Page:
The man behind the shadows

A. Selvaraja, gives a demonstration of the art form to his fellow villagers in Mambakkam Kolathur, 50 KM away from Chennai city. Photo: Shaju John   | Photo Credit: Shaju John

We must congratulate the team.” Saying so, we walk towards the screen at the end of the puppet show at DakshinaChitra. Perhaps there are four of them? The one who mimicked Ravanan’s voice, especially, was excellent. A man in a crinkled shirt and dhoti steps out to greet us from the backstage. What about the others? “There’s no one else,” he says. The whole thing was a one-man show. In fact, the man behind it, A. Selvaraja, has literally been running the show for the thol paavai koothu form of puppetry in Tamil Nadu by himself for several decades.

There’s a gentle breeze as we walk with the 66-year-old by a shocking-green paddy field in his village of Mambakkam Kolathur, about 50 km from Chennai. He gives us a demonstration of his art form using the colourful leather puppets he’s inherited. “My ancestors would’ve been disappointed if they saw me now,” he chuckles. “We’re not supposed to show the puppets to anyone. This is to retain the element of surprise at the show.”

Seated by bundles of leather puppets, chickens clucking in the background, he draws us into his world of bommalattam...

I was born in Vembi village, Arcot, into a family of puppeteers. My periappa R. Sellappa initiated me into this art form. My ancestors are said to have been puppeteers at the courts of the Serfoji kings of Thanjavur. When the British took over, they were left to fend for themselves. They travelled from one village to another, pitching tents and performing for the locals. Gradually, this picked up, and the events became ticketed, similar to a travelling circus.

Remuneration was in the form of grains; the artistes were offered sacks of millets and rice. Sometimes, if a village head was pleased with the puppeteers, he offered them a cow and a calf to take along when the team set out for the next camp. They mostly performed stories from the Ramayana, and the shows went on from 9 p.m. to 4 a.m.

With 15 members in a team, each had his/her role: there were singers, musicians, the main artistes, those who handled the lights and the backstage settings... paavai vilakku (oil lamps) were used as backlights and a booth was set up around the main puppeteers using black cloth, so that no one caught sight of what was going on behind the screen.

They stayed on for several weeks in the villages, and, during this time, friendships were formed. There were often tears as they bid goodbye and moved on. But, as the years rolled by, the team became bigger, and the cattle gifted to them multiplied. The elders decided to divide the group: they allotted puppets and cattle to each family and assigned them districts to perform in. And so, they separated and went their ways.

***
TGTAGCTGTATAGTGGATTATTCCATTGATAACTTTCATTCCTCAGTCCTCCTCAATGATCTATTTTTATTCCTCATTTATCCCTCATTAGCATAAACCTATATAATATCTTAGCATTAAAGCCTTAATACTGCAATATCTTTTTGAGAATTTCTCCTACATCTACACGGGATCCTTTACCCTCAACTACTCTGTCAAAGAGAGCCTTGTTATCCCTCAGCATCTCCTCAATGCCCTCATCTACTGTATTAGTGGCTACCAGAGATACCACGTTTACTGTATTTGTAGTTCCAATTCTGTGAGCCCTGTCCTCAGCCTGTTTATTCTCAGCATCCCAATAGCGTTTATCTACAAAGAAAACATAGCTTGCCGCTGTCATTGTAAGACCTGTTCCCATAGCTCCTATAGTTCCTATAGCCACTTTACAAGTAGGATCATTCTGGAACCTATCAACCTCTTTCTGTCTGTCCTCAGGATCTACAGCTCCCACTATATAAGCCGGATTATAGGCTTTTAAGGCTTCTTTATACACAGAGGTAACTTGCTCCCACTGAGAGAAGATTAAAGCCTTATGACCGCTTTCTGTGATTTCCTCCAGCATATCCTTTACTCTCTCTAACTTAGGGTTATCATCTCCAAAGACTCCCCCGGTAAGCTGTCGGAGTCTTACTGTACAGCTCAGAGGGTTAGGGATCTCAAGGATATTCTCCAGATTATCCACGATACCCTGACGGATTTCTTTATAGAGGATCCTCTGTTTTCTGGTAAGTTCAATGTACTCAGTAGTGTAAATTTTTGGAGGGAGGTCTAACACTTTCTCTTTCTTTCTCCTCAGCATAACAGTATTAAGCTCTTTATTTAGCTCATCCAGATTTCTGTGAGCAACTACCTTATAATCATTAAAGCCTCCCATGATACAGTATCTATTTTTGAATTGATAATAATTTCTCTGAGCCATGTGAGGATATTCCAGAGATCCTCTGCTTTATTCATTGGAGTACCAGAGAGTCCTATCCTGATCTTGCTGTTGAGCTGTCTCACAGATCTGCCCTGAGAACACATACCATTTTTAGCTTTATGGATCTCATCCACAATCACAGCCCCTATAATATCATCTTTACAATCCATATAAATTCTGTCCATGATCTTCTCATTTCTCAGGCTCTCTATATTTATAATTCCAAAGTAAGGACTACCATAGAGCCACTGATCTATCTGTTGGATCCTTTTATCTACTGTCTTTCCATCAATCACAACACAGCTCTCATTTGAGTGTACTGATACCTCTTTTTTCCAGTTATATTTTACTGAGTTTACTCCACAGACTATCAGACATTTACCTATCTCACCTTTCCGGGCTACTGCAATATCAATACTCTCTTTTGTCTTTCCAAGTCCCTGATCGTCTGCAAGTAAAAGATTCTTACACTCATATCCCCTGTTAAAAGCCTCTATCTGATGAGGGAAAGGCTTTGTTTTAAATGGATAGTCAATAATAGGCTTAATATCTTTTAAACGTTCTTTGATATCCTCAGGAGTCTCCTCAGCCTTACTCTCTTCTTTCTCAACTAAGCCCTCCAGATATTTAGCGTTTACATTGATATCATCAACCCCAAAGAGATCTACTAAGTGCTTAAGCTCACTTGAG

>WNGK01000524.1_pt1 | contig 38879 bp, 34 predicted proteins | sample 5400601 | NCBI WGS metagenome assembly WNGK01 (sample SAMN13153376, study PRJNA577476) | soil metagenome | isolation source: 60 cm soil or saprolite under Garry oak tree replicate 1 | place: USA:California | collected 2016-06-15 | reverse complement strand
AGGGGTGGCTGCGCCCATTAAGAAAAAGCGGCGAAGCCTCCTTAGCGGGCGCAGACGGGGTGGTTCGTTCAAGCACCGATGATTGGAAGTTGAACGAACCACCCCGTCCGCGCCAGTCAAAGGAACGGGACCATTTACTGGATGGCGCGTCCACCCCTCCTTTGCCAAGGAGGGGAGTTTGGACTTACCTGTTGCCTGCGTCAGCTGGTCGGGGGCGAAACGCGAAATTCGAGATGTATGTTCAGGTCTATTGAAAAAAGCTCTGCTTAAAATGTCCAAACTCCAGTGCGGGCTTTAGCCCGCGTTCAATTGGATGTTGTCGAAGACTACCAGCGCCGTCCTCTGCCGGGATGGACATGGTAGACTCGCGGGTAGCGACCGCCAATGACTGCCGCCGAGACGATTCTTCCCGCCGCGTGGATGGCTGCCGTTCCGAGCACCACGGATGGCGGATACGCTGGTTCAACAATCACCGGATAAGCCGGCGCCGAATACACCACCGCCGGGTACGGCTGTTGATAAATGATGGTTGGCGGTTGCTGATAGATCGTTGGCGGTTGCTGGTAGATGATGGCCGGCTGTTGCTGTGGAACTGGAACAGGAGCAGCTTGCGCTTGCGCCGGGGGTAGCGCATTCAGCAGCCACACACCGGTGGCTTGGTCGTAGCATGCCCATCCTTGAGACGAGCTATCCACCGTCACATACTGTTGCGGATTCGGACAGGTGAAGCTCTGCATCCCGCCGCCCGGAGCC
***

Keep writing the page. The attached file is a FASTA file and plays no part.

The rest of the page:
We saw good times — our people bought land and cultivated their own food. All of this disappeared when television came. It wiped us out. We were initially in awe of the figures that moved behind the television screen. But then, they were just images from a faraway land. It was saddening that our audience preferred them to our puppets.

The puppeteers were forced to look for other ways to make a living. From 10, my team reduced to five. One fine day, I had no one else to perform with me. There were nights when, on an empty stomach, I stared at the ceiling wondering what to do. I started approaching schools. I developed stories with morals for children. There was a phase when I travelled across the State with an NGO to create awareness about HIV.

I’ve travelled to places such as Germany and Australia to train people and perform, and even had a short stint in cinema. You can see me with my puppets in the song ‘Mukundha Mukundha’ in Kamal Haasan’s Dasavathaaram. Presently, I perform at DakshinaChitra during the weekends and at weddings and other events.

Every puppeteer from my lineage has given up the art form. I can count just five of us in Tamil Nadu. But I’m unable to give up on this. This is my god; it feeds me. My son doesn’t show interest in learning puppetry. So, this will end with me. Sometimes, when I look at my puppets — some of them were made in the 1930s by my uncle — I wonder what will happen to them after I’m gone. I ask my family to keep them in a museum and tell the world: ‘Look, there lived a man who told stories using these. They are called puppets’.

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Printable version | Jul 24, 2021 8:26:54 PM |

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